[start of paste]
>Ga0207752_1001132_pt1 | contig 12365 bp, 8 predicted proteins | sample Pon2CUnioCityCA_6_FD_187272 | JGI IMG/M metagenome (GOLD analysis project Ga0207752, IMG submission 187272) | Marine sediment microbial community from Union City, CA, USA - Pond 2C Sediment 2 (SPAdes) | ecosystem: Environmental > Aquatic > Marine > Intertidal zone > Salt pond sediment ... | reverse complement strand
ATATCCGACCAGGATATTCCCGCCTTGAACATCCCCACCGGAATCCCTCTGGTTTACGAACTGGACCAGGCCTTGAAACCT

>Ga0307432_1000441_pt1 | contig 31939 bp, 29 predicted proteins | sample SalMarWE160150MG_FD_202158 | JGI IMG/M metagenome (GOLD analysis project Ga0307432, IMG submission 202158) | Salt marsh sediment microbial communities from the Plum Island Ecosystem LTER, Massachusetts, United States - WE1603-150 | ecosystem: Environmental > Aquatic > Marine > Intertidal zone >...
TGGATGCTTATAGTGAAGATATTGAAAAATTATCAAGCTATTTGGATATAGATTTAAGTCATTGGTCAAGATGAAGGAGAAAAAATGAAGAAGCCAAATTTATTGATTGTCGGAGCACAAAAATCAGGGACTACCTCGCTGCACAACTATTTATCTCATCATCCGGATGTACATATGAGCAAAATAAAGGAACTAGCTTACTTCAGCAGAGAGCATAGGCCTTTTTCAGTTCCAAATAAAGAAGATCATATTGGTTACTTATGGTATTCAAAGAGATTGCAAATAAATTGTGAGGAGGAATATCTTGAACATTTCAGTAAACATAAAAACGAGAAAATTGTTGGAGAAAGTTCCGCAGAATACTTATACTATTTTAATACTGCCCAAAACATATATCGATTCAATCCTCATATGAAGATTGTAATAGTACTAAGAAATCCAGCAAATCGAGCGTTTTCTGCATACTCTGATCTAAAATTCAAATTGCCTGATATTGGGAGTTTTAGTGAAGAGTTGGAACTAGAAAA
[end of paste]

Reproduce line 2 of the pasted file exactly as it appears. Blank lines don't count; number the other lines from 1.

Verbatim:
ATATCCGACCAGGATATTCCCGCCTTGAACATCCCCACCGGAATCCCTCTGGTTTACGAACTGGACCAGGCCTTGAAACCT